Making A Simple Murrine
These steps show the basics of murrine
construction. All work is done in the flame using only glass.
This murrine is a signature cane, but the process is the same for all murrine. If you wanted to make a face
you would make a cane for the eyes, nose, ears and mouth, then join them together, adding shading with different
hues. It is a lot like painting with molten glass. A simple cane like this one can take about three hours. The complex
murrine we make can take up to two weeks to complete, and can be the size of a softball before we pull them down to a cane!
We love to talk murrine, so if you have any questions about the process email us here.
The start of a 'C'
The 'C' takes shape
Molten glass is 'painted on' to fill spaces and complete the design
Adding more glass to cover the outside of the cane. Arrows show the stroke direction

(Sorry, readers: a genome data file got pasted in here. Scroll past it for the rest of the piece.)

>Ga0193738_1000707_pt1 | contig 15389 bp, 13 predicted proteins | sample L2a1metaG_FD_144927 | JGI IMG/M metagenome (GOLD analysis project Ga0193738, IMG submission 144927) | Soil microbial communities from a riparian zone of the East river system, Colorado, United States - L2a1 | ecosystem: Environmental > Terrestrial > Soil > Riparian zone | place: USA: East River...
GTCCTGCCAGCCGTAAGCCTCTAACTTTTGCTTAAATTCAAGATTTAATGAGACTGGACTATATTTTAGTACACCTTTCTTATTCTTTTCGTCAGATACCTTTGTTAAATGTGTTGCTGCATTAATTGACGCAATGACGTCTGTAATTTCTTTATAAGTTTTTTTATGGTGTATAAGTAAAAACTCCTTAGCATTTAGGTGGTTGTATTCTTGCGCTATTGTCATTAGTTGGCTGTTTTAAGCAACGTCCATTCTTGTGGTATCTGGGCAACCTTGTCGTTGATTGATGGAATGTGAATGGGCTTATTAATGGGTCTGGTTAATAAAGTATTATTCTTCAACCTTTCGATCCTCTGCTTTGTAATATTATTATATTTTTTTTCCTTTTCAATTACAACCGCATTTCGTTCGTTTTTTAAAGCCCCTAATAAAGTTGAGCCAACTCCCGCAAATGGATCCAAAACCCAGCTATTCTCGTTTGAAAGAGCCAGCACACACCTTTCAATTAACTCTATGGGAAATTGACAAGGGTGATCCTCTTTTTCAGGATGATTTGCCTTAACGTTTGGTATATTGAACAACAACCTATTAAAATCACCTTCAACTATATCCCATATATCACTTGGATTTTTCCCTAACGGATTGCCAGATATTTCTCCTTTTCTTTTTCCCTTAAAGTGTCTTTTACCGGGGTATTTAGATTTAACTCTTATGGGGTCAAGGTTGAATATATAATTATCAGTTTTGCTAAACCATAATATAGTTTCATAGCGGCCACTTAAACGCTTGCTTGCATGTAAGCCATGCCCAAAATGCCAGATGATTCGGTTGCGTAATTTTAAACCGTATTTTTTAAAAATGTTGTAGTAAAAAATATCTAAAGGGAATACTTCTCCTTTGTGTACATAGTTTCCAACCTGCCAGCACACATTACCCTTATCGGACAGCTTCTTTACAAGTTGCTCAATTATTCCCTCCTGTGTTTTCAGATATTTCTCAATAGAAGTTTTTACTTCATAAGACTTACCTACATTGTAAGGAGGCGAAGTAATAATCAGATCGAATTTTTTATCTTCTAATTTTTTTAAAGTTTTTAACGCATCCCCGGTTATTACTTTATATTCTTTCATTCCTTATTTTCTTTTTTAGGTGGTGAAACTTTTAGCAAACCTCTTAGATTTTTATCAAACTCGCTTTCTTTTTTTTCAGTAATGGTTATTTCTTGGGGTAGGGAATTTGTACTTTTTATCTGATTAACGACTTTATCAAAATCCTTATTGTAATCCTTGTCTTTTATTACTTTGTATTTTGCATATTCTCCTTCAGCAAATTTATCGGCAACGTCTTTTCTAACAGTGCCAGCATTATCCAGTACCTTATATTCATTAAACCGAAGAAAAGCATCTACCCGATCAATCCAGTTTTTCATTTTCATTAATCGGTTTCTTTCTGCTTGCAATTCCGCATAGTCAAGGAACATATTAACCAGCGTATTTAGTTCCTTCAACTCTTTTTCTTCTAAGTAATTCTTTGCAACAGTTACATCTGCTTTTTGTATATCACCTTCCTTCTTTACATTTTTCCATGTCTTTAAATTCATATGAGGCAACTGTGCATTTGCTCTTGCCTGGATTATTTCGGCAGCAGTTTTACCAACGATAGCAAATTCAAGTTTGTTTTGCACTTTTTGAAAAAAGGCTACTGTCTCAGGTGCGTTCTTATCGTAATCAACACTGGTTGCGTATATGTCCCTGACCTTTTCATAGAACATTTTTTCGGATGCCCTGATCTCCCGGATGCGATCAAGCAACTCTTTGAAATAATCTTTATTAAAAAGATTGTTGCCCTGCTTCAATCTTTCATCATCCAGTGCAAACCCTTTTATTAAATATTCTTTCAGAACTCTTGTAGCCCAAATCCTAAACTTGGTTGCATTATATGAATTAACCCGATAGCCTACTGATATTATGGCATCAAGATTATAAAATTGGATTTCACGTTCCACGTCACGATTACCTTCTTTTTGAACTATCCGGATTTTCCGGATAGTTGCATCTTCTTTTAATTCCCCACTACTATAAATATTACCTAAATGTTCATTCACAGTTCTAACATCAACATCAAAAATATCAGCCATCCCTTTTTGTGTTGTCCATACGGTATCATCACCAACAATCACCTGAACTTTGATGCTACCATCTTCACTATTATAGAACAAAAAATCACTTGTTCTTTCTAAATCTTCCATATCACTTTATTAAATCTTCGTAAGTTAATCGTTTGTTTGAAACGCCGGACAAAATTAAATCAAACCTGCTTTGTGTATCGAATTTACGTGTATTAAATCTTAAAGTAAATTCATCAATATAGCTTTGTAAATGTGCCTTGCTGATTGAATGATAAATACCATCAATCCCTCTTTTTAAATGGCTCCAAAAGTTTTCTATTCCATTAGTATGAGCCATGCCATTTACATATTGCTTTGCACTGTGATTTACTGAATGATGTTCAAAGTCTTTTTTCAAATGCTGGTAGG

The 'C' is complete. Glass is added to both ends so as not to distort the cane when it is pulled down
Large glass rods are melted on to both ends for
handles. The mass of glass is heated to the point where it almost
It is then pulled into a cane form.
A section of the 'C' cane is cut with glass nippers and placed into a kiln at 1000F. Note the size difference from the original mass.
The 'J' is constructed in the same way
The finished 'J'. A piece of the cane is cut and put into the kiln
The C and J are removed from the kiln and melted together. More glass is added to fill the gaps
Another color is added to the outside for contrast
The cane is pulled down the same way as the C and J
The final cane is nipped short and put into the
kiln to anneal. After a day of slow cooling
the cane is removed and small slices are cut- murrine!
Click HERE for the complete tutorial